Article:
Dr. Rawls’ research program utilizes zebrafish and mice to investigate how microbial communities (microbiota) assemble in the intestine and influence host digestive physiology and immunity. He also uses the zebrafish system to identify genetic and environmental mechanisms underlying adipose tissue distribution and function. His work has provided insights into how host-microbiota relationships have evolved across vertebrate lineages, and uncovered conserved molecular mechanisms contributing to inflammatory bowel disease, obesity, and metabolic disease.
Laura K. Reed "Do these genes make me look fat? : Genotype-by-diet interactions underlying metabolomic syndrome in Drosophila."
Assistant Professor, Department of Biological Sciences at University of Alabama
Dr. Laura Reed is a faculty member in Biological Sciences at the University of Alabama with expertise in Evolutionary Genomics. Dr. Reed uses fruit flies to research the evolution of complex traits such as Metabolic Syndrome that has both genetic and environmental underpinnings. Dr. Reed is especially interested in applying systems biology data such as whole genome expression profiles and metabolomics to understand how genotype maps to phenotype.
Frank C. Schroeder "Uncovering the “Dark Matter” of the Chemistry of Life"
Associate Professor, Boyce Thompson Institute and Department of Chemistry and Chemical Biology at Cornell University
Frank C. Schroeder studied chemistry and physics at the University of Hamburg, where received his Ph.D. for research on the structures and functions of insect-derived natural product with Prof. Wittko Francke. After postdoctoral research with Jerrold Meinwald at Cornell University and Jon Clardy at Harvard Medical School he started his independent career as an Assistant Professor at Cornell's Boyce Thompson Institute (BTI) in August 2007. Since 2013, he is Associate Professor at BTI and Adjunct Professor in the Department of Chemistry and Chemical Biology at Cornell. Schroeder's research is directed at characterizing structures and functions of biogenic small molecules, combining expertise in molecular biology, analytical chemistry, and organic synthesis.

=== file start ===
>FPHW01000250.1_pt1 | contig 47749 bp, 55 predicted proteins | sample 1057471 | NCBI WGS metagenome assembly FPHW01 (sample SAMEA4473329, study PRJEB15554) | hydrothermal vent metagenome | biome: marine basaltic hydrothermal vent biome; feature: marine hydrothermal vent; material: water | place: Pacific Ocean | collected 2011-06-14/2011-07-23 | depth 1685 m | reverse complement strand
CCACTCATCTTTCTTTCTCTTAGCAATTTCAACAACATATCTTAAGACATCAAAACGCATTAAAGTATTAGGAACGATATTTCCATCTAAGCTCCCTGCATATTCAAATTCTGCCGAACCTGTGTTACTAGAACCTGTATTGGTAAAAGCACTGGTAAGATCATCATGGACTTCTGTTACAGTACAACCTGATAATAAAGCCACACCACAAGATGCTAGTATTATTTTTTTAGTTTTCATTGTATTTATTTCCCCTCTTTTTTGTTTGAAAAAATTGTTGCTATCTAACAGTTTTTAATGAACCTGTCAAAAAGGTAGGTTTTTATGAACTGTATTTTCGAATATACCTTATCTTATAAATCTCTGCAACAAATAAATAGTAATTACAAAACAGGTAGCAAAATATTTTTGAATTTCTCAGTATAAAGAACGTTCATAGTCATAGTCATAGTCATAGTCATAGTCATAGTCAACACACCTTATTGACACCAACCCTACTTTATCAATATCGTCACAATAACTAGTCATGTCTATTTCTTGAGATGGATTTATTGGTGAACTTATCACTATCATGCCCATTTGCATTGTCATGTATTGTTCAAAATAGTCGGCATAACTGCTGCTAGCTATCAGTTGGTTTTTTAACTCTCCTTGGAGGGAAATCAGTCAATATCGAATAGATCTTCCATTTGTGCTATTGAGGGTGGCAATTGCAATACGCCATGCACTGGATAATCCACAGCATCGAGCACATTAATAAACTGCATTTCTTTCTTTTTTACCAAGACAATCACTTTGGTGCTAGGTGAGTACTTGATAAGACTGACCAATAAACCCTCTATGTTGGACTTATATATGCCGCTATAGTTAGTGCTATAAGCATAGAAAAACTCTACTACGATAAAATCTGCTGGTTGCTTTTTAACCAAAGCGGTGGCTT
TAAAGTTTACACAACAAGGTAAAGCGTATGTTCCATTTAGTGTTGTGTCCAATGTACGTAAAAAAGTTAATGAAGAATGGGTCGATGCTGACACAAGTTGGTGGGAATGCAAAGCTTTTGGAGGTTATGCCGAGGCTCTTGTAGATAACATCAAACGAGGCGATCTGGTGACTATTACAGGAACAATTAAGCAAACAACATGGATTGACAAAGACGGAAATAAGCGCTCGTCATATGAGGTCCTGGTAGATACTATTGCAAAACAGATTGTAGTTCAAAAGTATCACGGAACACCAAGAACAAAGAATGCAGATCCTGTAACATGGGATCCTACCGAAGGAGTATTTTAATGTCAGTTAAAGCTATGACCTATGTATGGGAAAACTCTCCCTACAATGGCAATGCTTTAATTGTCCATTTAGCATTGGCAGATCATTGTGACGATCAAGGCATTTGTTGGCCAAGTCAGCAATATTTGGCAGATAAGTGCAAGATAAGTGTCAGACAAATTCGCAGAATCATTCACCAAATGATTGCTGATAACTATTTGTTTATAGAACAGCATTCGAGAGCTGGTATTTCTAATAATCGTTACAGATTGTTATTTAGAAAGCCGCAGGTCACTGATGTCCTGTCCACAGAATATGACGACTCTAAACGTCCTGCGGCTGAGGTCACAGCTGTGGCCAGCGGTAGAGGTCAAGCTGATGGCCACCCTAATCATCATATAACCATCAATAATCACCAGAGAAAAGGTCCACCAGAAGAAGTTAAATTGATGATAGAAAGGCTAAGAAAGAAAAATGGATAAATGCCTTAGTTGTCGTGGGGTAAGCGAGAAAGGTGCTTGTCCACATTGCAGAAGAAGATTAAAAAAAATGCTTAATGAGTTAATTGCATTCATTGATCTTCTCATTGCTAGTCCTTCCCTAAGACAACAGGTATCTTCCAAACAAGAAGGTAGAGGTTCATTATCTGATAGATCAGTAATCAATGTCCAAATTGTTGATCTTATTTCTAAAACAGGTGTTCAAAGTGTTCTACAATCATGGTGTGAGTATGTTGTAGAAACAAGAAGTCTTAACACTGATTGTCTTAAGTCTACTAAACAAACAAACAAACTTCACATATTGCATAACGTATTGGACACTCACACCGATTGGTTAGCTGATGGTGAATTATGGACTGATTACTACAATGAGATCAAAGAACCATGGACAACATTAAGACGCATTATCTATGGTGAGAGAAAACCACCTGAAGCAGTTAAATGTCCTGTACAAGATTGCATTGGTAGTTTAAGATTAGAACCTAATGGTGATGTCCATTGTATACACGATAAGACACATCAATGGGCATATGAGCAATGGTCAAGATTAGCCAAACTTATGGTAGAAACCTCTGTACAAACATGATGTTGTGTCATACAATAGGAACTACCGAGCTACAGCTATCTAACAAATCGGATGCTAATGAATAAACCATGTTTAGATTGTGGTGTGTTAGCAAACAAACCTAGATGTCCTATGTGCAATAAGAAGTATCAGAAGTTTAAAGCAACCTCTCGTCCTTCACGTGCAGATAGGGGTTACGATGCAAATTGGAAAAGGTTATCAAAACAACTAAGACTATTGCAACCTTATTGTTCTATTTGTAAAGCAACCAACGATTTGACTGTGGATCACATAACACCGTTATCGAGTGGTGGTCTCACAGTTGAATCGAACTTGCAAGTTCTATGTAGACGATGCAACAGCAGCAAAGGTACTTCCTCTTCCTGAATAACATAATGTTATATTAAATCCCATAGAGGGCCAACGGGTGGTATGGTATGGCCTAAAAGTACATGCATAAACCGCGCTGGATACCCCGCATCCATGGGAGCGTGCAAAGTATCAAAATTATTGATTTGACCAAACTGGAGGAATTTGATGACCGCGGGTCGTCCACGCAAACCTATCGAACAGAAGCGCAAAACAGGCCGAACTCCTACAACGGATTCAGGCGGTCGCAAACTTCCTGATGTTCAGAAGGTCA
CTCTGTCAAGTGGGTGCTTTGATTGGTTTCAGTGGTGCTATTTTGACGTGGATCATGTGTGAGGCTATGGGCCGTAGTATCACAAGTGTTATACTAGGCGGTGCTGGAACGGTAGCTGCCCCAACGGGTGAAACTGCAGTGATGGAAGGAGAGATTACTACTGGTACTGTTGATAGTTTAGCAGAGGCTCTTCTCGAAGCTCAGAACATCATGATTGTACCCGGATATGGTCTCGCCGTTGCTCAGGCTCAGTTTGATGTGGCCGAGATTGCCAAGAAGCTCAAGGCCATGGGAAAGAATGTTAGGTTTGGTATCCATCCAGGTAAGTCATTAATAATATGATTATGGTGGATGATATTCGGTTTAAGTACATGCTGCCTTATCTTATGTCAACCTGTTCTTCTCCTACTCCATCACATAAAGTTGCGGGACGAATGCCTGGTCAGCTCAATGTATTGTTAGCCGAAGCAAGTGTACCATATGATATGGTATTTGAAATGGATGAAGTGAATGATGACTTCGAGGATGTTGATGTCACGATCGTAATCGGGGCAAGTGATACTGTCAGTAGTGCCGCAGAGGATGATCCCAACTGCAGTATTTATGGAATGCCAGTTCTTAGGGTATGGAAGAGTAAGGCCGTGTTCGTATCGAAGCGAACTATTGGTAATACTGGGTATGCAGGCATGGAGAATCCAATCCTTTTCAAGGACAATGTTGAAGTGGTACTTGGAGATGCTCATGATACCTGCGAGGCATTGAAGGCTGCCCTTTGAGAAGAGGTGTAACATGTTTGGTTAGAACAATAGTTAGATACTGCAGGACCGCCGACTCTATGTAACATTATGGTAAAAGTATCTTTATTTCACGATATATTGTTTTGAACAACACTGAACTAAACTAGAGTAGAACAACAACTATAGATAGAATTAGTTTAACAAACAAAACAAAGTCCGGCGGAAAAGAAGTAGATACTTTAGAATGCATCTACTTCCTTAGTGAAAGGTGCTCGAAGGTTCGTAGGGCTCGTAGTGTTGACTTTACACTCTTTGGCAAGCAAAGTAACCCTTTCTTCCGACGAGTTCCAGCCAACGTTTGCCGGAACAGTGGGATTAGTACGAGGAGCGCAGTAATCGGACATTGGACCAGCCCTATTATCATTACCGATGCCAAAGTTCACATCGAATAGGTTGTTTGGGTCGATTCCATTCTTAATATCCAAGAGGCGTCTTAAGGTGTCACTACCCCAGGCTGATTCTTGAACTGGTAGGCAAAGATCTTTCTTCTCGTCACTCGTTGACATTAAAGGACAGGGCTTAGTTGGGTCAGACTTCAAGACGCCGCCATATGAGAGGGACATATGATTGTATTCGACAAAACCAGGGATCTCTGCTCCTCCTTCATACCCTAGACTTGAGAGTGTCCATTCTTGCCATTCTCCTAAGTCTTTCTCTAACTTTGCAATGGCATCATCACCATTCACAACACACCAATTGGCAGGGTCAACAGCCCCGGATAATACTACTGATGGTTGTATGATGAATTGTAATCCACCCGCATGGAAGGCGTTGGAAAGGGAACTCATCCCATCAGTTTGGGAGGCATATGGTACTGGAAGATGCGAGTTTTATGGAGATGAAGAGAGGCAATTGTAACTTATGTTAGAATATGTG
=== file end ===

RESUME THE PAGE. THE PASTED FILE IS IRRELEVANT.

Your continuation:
Supriya Srinivasan "The Neurobiology of Body Fat Metabolism: Lessons from C. elegans"
Assistant Professor, Department of Chemical Physiology and The Dorris Neuroscience Center at The Scripps Research Institute
Dr. Supriya Srinivasan is on the faculty at The Scripps Research Institute in La Jolla, California. Her research is focused on understanding the mechanisms by which the central nervous system and the metabolic organs of the body communicate with one another to regulate neuronal functions, metabolism and lifespan. Work from her group has shown that the nervous system regulates whole body metabolism independently of actual food intake. In turn, the fat status in the metabolic tissues regulates neuronal activity. Using the nematode Caenorhabditis elegans, her lab employs a combination of molecular genetics, in vivo imaging technologies and phenotypic readouts to decipher the mechanisms of neuroendocrine communication that underlie behavior and physiology.
Casey M. Theriot, PhD "Rational design of gut microbiota-mediated bile acids to restore colonization resistance against C. difficile"
Assistant Professor in Infectious Disease in Department of Population Health and Pathobiology, North Carolina State University College of Veterinary Medicine
She received her undergraduate degree from the University of Georgia and received her PhD from NC State University in the Department of Microbiology. She then went on to complete a postdoctoral fellowship and independent research position with Dr. Vincent Young at the University of Michigan Medical School, where she focused on defining the gastrointestinal tract microbiome and metabolome during resistance and susceptibility to Clostridium difficile colonization and infection in a mouse model. Dr. Theriot’s current research focuses on how gut microbial derived secondary bile acids inhibit the C. difficile life cycle using in vitro and in vivo models. She is also working on manipulating the gut microbiota to rationally alter the composition of the bile acid pool in the gut, which has the potential to improve preventative and therapeutic approaches against many human diseases.